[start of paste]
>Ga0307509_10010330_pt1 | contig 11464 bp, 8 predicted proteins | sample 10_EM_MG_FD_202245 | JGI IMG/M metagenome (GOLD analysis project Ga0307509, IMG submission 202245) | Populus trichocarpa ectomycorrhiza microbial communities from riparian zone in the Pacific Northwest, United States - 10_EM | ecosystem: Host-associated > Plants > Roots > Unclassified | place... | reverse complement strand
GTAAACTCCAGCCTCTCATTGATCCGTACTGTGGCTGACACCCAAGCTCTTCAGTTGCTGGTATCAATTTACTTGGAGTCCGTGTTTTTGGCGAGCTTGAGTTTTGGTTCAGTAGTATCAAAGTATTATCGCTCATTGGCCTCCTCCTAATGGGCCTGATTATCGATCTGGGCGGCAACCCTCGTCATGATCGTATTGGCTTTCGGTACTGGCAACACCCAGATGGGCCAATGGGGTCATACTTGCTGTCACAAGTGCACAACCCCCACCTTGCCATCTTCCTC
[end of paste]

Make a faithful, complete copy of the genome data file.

>Ga0307509_10010330_pt1 | contig 11464 bp, 8 predicted proteins | sample 10_EM_MG_FD_202245 | JGI IMG/M metagenome (GOLD analysis project Ga0307509, IMG submission 202245) | Populus trichocarpa ectomycorrhiza microbial communities from riparian zone in the Pacific Northwest, United States - 10_EM | ecosystem: Host-associated > Plants > Roots > Unclassified | place... | reverse complement strand
GTAAACTCCAGCCTCTCATTGATCCGTACTGTGGCTGACACCCAAGCTCTTCAGTTGCTGGTATCAATTTACTTGGAGTCCGTGTTTTTGGCGAGCTTGAGTTTTGGTTCAGTAGTATCAAAGTATTATCGCTCATTGGCCTCCTCCTAATGGGCCTGATTATCGATCTGGGCGGCAACCCTCGTCATGATCGTATTGGCTTTCGGTACTGGCAACACCCAGATGGGCCAATGGGGTCATACTTGCTGTCACAAGTGCACAACCCCCACCTTGCCATCTTCCTC